Paul Hayne School

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Paul Hayne School
Paul Hayne High School.jpg
Active 1886–1940s
School type Public
District Birmingham City Schools
Grades 1-12
Location 2000 5th Avenue South, (map)

The Paul Hayne School or Paul Hayne Opportunity High School (originally Southside Grammar School) was a former Birmingham city school located on the southeast corner of 5th Avenue South and 20th Street (on the present site of the Kirklin Clinic). It was constructed in 1886 at a cost of $60,000 and later expanded.

The school was named in honor of South Carolina-born poet Paul Hamilton Hayne, who sent an original poem and a book of verse in honor of the school at its dedication.

The original school was three stories with a basement and the upper floor sheltered under a mansard roof. The exterior was clad in light-colored brick with limestone quoins at the corners and segmental arches over the windows. A central entrance tower faced 5th Avenue and was peaked with a tall pyramidal roof spire. The other roofs were of slate with clipped gables and a wrought-iron parapet rail.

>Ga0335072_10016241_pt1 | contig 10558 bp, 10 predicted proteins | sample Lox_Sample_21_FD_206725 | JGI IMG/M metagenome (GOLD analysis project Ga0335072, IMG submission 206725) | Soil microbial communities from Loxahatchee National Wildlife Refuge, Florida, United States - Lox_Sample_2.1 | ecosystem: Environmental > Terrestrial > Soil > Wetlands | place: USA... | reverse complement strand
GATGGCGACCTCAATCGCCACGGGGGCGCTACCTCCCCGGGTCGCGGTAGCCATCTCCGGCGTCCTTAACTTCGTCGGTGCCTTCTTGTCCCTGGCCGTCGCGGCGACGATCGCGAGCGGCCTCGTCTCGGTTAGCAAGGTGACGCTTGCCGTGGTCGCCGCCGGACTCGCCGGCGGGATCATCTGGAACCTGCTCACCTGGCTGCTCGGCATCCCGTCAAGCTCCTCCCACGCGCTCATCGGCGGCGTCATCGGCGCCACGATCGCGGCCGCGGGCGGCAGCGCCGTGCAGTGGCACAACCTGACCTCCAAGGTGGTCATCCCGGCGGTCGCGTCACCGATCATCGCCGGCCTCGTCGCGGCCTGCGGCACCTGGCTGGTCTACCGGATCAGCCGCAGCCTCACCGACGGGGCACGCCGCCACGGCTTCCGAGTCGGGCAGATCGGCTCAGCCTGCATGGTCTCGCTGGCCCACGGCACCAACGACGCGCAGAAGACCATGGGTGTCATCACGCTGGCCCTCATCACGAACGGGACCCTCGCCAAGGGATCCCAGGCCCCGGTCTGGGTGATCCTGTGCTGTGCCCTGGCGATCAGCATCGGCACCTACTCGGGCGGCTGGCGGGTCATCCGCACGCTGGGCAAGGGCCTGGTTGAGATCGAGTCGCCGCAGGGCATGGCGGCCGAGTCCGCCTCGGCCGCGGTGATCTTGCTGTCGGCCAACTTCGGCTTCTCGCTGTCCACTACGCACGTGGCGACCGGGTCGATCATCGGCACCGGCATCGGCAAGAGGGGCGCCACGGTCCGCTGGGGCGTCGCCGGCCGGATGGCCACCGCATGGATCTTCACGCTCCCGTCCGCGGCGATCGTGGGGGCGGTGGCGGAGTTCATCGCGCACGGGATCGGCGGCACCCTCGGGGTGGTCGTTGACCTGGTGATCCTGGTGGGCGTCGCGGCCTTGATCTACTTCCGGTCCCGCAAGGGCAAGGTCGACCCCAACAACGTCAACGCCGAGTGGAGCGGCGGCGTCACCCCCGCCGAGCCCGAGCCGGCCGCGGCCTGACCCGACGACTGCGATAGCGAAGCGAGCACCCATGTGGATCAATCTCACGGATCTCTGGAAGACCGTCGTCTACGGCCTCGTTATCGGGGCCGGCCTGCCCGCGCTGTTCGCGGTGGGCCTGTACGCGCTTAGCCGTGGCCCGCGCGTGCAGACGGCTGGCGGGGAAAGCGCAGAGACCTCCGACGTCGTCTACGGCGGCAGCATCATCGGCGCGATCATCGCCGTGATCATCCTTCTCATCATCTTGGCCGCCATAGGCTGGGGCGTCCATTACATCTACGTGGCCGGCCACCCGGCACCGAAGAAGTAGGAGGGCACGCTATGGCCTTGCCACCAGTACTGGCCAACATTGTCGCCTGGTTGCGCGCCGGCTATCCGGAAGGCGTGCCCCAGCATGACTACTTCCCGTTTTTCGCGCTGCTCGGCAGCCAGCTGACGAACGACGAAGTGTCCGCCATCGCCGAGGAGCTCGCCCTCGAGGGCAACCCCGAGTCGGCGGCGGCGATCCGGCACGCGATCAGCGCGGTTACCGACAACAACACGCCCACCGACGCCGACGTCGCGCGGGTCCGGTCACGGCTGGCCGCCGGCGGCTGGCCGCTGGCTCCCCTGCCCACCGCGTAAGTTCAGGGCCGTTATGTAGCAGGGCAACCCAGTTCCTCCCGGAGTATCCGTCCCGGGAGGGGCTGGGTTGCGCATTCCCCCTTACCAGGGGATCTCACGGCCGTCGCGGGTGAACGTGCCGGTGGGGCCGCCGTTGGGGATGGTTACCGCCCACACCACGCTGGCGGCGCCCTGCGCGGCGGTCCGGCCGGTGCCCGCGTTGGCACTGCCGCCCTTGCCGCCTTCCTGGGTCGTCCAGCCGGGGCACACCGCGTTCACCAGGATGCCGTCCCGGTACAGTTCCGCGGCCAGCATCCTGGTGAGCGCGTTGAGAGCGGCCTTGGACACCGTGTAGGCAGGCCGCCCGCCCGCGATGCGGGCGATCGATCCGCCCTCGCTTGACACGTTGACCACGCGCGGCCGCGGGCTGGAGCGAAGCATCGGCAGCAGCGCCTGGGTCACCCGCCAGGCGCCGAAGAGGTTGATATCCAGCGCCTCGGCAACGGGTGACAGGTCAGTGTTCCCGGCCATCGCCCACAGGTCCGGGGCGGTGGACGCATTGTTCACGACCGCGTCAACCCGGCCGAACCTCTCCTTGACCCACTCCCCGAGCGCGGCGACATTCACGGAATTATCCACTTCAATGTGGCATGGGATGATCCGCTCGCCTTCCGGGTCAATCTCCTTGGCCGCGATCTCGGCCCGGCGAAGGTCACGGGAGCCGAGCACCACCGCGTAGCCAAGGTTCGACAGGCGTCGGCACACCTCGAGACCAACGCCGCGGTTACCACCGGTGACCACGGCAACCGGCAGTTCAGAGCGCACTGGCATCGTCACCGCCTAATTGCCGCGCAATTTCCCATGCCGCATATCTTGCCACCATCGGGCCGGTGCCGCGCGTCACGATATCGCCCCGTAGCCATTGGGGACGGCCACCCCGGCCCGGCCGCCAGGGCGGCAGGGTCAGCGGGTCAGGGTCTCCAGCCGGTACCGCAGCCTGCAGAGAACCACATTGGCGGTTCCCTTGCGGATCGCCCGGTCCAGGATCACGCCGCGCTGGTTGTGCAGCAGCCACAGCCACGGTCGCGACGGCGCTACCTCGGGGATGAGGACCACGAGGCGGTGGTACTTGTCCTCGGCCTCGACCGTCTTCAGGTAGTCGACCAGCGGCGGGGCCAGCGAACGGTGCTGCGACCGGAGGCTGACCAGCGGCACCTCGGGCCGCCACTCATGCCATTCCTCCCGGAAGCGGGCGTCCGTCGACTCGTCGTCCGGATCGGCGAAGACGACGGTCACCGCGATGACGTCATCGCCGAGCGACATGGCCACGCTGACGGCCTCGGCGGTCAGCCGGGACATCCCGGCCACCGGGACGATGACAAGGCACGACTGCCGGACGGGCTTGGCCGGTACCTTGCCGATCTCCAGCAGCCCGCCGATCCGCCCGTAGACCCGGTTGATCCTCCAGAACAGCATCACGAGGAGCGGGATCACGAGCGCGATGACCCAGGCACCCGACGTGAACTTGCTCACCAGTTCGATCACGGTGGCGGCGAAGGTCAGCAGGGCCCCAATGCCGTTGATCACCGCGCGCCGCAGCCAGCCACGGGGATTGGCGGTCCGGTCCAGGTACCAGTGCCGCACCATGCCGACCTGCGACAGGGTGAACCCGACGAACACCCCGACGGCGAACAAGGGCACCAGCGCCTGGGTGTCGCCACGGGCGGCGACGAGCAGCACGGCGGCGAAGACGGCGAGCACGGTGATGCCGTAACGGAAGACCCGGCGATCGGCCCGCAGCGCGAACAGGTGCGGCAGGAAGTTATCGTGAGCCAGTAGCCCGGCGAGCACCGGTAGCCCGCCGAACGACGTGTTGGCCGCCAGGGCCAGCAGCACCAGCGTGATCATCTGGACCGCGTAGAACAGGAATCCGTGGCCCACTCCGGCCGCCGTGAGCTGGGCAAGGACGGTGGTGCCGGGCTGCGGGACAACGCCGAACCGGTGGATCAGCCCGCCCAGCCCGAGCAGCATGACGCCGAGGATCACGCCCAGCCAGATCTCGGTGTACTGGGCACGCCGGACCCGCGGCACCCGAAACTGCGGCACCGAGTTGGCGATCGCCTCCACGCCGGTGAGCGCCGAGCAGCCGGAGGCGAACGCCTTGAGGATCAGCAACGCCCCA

An 1889 addition to the south side of the building faced 20th Street. It housed 12 classrooms on three stories, with an attic floor enclosed in a multi-gabled roof. The newer building, designed by the firm of Wheelock, Joy and Wheelock and built at a cost of $50,000, was clad in a darker brick and had a more understated ornamental scheme with triple windows and projecting courses.

Illustration of the Paul Hayne School in an 1893 publication
Instruction on a linotype machine in 1930. courtesy BPL Archives

In September 1930 the school was converted from a high school into an "opportunity school", providing vocational instruction to high-school age students with specialized classes in printing, architectural drawing, mechanical drawing, radio, machine shop, pattern making, painting and decorating, commercial art, auto mechanics, electrical work, salesmanship, tea room and cafeteria management and sewing. The student's days were split between practical instruction and academic work related to the trades (shop mathematics, shop science, business English, etc).

By 1953, the school was no longer in use, allowing students displaced by a fire at Edgewood Elementary School to be bused there while the damaged portion of their school was rebuilt.